Big toe pose
The great thing about this pose is that it can be done anywhere and anytime, you don’t even need a mat. Not only does it give the hamstrings a good stretch and improve your digestion, but it also helps to relieve headaches and insomnia. Bringing your head below your heart has a calming effect on the brain and can reduce stress and anxiety.
Start by standing straight with your feet placed parallel. Now, keeping your legs completely straight, exhale and bend forward from your hip joints. Grab your big toes with the index and middle finger of each hand. Inhale, lengthen your spine. Exhale, fold forward while engaging your quads and shifting your weight forward so that your hips are over your heels. Release the head, relax the spine and breath deeply into the back body.
If you are out and about wearing shoes, but you want to get the benefits of this pose, you can always come into Rag Doll – instead of bringing your hands to your toes, fold forward, grab opposite elbows and let the head drop heavy, maybe even swinging side to side.
Happy baby pose
Have you ever seen a toddler in happy baby pose and noticed how happy and giggly they are ? Clearly they are onto something. This pose gives a gentle stretch to the hips and inner groin where we adults notoriously hold on to tension and stress. It also calms the brain, making it a nice asana before bed time
Begin with lying on your back. With an exhale, bend your knees into your chest and separate the feet and knees wide, holding on to the outer edges of your flexed feet. Gently begin to pull on the feet, bringing the knees closer to the armpits. Continue to lengthen your tailbone and keep your shoulders pressed into the ground. If comfortable, you can gently rock from side to side, giving you a deeper release in the inner groin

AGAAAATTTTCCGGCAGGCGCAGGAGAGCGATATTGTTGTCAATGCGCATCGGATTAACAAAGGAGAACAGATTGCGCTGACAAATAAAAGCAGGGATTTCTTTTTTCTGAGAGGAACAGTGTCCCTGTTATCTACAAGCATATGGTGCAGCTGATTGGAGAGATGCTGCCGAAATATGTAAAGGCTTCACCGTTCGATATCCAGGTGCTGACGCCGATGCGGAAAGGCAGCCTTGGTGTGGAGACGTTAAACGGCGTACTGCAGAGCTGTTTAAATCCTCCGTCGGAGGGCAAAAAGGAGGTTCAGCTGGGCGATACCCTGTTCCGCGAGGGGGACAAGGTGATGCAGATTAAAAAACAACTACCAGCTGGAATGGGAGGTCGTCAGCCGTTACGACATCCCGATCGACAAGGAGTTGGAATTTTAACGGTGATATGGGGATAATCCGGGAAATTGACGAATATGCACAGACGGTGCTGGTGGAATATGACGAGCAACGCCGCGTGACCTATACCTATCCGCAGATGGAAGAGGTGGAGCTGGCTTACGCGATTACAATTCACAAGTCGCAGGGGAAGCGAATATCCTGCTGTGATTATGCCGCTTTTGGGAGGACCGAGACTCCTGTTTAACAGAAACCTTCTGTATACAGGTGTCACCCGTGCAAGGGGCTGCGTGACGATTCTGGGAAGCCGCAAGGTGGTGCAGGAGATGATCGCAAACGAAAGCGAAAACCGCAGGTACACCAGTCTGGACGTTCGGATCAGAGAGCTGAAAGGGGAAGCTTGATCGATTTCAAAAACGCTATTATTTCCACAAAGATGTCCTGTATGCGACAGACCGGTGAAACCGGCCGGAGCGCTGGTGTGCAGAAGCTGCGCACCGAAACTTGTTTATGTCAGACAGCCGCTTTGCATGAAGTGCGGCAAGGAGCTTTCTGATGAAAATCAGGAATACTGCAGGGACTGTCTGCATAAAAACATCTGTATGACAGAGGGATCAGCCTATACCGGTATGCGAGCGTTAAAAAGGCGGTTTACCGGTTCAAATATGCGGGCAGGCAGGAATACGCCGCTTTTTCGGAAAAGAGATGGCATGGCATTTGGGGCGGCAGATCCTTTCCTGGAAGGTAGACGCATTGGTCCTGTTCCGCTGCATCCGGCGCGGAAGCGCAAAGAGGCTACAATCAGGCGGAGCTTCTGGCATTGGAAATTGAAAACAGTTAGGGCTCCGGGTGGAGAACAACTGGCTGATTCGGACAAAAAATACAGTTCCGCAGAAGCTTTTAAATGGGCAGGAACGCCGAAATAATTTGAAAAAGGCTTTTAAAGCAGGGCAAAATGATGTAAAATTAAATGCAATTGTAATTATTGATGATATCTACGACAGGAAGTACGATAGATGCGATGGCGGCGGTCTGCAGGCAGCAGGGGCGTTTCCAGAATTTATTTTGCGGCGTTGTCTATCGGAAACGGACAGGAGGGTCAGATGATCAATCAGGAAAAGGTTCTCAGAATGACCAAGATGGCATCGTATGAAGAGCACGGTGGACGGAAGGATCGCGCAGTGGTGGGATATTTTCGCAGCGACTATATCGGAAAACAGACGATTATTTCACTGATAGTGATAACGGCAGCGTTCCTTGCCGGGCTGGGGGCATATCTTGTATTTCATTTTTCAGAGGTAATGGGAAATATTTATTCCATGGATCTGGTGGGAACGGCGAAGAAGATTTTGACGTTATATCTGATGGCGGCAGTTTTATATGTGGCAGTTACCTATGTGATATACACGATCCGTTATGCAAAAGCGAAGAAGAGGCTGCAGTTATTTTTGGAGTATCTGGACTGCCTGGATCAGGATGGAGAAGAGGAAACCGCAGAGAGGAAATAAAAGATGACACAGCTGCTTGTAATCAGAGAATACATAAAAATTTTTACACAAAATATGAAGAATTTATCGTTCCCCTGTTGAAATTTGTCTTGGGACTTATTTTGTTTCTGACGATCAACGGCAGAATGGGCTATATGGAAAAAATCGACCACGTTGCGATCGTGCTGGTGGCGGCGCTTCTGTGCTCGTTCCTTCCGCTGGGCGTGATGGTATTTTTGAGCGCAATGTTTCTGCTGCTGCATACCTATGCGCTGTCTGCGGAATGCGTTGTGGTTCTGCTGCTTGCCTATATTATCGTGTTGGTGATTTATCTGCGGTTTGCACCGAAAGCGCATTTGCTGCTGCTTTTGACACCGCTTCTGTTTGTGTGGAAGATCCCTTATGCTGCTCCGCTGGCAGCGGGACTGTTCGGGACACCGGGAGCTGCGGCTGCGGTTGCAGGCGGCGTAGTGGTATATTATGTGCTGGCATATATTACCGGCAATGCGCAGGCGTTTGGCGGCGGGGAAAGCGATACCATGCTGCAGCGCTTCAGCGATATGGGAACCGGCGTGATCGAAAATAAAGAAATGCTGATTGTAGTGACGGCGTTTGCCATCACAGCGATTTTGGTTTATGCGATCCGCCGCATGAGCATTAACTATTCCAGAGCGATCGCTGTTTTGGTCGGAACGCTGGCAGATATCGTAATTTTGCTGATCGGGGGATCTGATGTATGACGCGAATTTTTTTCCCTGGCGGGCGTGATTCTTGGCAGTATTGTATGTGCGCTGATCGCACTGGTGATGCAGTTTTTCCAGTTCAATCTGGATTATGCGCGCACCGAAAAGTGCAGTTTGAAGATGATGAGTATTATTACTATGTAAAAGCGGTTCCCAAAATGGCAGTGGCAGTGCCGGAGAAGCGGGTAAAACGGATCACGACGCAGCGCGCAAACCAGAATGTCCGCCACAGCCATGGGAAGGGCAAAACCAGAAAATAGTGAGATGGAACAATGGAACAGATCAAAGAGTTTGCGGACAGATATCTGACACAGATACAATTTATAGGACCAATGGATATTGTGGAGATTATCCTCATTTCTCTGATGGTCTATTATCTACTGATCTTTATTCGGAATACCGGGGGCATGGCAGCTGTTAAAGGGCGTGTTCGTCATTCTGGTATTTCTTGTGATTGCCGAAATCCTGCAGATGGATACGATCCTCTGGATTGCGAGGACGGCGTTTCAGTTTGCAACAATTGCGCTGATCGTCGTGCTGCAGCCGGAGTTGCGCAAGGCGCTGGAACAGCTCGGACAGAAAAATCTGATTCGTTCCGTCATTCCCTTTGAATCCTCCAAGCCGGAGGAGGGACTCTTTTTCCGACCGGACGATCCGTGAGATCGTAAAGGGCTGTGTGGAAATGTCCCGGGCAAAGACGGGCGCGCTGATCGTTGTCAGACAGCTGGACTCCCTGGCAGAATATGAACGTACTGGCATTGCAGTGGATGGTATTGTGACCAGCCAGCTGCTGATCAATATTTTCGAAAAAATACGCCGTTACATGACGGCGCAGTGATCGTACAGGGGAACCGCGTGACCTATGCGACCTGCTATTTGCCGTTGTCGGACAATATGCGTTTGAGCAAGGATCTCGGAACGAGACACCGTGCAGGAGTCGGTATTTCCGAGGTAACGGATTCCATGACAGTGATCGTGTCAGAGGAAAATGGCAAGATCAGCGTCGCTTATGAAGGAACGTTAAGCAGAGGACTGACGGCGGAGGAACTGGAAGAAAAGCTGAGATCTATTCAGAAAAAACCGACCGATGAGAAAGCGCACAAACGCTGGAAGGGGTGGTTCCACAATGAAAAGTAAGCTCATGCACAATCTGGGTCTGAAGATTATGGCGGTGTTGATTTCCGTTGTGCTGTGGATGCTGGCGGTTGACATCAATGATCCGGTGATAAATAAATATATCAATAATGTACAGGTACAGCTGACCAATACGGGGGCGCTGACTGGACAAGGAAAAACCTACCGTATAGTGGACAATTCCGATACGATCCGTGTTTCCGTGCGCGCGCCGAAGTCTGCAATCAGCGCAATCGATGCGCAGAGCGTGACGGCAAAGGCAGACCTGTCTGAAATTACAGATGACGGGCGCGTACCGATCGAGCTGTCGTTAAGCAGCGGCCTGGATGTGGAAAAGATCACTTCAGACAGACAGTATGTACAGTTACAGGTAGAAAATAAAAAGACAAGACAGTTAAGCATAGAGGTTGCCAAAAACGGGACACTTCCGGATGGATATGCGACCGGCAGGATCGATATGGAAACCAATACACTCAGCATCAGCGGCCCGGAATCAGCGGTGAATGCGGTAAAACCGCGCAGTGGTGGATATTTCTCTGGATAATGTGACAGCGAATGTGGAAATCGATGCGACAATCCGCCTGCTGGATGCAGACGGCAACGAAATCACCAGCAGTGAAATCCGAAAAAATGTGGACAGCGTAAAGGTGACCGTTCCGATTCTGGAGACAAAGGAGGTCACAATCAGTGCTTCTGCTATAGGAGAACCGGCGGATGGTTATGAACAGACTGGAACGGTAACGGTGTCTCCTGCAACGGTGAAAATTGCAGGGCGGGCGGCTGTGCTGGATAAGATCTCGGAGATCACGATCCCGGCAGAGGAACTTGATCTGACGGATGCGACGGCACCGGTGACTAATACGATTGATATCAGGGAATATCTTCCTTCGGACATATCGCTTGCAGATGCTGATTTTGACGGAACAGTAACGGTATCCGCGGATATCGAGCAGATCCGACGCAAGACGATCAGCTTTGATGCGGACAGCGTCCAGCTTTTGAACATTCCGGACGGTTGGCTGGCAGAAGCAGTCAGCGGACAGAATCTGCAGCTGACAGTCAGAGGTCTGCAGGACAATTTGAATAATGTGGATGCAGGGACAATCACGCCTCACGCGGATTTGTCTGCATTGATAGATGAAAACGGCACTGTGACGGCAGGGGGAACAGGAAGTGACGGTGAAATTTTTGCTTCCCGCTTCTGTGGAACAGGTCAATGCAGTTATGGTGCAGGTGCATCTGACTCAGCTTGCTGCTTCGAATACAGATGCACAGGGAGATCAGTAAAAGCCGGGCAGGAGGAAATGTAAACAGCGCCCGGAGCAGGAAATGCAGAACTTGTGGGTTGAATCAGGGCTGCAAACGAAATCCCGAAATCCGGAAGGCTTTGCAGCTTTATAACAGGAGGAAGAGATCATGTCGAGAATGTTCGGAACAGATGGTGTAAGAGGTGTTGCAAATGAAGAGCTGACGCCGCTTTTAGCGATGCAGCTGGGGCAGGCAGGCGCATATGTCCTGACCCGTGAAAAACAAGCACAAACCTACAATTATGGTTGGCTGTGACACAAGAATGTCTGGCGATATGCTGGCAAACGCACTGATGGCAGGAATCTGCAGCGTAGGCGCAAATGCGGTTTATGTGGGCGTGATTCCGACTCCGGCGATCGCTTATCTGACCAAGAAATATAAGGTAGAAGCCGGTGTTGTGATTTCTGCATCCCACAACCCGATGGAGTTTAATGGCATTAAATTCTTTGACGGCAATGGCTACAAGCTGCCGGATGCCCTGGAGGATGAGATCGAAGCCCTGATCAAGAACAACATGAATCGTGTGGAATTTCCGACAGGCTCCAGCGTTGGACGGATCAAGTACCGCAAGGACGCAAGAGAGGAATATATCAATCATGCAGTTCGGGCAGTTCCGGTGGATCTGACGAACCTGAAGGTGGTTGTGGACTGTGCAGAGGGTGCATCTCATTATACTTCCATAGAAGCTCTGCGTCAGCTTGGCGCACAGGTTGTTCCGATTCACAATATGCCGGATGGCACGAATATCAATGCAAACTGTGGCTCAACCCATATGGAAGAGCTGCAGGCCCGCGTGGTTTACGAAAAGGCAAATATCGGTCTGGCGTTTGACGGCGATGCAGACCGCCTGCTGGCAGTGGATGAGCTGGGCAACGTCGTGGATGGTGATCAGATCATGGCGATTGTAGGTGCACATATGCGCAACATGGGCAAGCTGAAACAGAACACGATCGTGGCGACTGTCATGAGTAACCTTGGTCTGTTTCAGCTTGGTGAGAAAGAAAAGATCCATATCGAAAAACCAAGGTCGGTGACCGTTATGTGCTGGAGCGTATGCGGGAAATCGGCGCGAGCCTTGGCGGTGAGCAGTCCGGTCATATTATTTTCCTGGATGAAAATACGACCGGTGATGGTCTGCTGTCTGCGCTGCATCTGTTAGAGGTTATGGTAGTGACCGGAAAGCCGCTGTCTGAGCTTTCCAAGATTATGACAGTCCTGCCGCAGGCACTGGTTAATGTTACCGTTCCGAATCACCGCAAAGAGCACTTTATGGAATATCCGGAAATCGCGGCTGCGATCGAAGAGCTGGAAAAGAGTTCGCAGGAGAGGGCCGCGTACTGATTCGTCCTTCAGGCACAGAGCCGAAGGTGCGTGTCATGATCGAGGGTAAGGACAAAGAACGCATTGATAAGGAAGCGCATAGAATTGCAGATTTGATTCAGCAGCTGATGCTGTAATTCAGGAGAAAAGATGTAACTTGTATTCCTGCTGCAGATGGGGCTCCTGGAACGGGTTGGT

Who doesn’t love Corpse Pose? Our whole body softens, we come back to our breath and have permission to just be still. Even though this pose might look uneventful, it has deep benefits that go beyond strengthening and lengthening our muscles. Lying still is often a challenging feat, but the state of ease and relaxation that arises from it is priceless.
Lie on your back and rest your entire body on the floor. Extend your arms and legs outward from the torso. Give your body a mental scan from head to toe, slowly releasing each muscle and sinking deeper into the ground. Notice if there’s any tension in the body, and with each exhalation, imagine each limb getting a little heavier. Stay here for 5-10 minutes, and when you’re ready to come out, roll over to one side, take a couple of breaths, and then press your hands against the floor and lift yourself back up to a seated position.
Personally, I love using props for this pose. Grab a blanket for extra comfort and warmth, a bolster for under your knees, an eye pillow and/or essential oils for added aromatherapy.
Got 60 seconds? This video will make you relaxed and happier all at once
September 26, 201710:25am